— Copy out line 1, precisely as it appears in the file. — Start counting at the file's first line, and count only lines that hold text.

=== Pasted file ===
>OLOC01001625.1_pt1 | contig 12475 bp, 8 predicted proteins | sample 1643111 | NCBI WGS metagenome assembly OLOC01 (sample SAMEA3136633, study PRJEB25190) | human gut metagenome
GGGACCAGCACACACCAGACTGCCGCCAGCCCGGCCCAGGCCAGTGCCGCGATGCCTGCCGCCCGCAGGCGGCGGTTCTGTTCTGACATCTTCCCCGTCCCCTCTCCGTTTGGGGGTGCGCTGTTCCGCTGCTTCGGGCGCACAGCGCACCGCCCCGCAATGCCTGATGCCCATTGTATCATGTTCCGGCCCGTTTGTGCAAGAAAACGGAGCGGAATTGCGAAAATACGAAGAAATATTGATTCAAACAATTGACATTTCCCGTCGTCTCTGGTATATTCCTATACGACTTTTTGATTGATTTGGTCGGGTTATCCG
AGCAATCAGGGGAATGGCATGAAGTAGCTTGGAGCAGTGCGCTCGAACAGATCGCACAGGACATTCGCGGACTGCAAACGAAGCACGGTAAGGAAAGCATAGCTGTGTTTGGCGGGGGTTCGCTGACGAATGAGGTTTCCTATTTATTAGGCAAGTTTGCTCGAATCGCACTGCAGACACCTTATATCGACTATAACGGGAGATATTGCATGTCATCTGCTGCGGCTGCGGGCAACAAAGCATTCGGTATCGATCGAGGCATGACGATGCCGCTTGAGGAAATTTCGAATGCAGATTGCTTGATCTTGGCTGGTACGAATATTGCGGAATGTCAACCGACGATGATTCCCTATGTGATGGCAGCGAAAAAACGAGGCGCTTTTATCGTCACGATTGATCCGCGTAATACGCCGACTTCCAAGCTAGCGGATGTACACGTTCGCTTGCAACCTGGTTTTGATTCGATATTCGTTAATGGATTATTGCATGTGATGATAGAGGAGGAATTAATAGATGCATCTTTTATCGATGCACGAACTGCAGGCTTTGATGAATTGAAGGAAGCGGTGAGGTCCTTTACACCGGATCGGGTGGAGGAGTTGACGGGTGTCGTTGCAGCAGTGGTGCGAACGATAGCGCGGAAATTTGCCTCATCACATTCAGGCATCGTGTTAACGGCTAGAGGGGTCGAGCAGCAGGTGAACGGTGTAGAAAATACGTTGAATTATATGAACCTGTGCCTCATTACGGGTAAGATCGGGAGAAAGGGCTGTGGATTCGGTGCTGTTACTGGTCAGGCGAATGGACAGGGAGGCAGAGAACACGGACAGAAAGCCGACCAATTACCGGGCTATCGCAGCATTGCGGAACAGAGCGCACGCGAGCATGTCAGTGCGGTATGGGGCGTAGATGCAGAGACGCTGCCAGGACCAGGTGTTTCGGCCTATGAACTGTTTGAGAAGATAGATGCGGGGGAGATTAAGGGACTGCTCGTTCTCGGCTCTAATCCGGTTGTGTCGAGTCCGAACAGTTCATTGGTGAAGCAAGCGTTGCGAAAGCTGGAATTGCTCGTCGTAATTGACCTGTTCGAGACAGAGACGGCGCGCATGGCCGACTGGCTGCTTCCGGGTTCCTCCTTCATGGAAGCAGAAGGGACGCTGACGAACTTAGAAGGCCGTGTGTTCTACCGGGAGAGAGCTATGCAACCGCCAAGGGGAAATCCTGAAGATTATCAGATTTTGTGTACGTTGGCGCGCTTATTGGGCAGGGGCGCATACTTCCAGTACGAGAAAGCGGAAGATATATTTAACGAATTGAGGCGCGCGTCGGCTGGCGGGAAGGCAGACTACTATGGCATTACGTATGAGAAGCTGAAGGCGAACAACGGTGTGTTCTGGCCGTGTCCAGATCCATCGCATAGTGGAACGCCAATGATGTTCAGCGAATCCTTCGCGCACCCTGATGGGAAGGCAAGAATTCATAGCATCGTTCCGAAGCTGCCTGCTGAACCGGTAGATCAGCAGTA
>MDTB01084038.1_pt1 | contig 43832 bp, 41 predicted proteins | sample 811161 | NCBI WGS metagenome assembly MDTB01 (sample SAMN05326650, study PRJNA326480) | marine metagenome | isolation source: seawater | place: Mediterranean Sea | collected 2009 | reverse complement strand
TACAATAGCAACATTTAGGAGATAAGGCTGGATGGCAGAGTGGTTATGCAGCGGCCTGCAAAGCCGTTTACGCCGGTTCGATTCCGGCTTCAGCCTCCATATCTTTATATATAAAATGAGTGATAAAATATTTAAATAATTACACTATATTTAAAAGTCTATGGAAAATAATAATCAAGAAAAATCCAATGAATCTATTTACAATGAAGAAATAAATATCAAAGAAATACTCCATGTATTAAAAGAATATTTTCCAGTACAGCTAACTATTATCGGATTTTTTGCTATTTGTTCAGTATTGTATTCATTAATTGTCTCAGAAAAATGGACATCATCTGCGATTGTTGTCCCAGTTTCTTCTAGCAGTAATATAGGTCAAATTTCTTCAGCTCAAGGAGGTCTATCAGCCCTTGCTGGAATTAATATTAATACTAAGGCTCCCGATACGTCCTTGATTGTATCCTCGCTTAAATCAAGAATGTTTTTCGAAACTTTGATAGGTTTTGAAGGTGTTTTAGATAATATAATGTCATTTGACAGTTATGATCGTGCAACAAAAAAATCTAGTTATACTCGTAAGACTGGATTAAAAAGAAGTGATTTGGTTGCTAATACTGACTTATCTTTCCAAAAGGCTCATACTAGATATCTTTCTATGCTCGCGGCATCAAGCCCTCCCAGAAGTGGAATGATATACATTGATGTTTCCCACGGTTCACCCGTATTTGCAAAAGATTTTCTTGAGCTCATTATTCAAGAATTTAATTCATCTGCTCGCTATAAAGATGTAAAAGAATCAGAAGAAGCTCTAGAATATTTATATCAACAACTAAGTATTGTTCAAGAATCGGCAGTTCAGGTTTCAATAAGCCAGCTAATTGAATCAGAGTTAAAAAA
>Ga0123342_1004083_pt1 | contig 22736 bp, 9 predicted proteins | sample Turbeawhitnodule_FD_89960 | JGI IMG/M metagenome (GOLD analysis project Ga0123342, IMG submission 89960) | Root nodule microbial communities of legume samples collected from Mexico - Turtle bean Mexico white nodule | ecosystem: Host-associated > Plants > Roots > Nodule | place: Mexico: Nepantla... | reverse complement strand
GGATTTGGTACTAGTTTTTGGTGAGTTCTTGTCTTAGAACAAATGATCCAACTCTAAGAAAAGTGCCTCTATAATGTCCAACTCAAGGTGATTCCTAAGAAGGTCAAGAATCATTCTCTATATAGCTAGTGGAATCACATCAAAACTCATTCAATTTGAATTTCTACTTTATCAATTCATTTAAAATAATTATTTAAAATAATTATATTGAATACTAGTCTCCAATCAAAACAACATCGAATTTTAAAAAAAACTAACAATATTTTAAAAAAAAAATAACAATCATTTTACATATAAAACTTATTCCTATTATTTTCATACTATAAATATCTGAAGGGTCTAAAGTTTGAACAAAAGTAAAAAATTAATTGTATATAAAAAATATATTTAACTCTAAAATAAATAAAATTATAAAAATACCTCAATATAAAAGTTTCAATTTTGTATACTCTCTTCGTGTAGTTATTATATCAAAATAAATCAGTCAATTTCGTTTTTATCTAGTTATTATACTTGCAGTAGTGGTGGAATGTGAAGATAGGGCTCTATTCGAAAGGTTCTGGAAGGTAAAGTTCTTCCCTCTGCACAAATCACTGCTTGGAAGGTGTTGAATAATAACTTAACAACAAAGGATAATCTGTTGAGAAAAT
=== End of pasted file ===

>OLOC01001625.1_pt1 | contig 12475 bp, 8 predicted proteins | sample 1643111 | NCBI WGS metagenome assembly OLOC01 (sample SAMEA3136633, study PRJEB25190) | human gut metagenome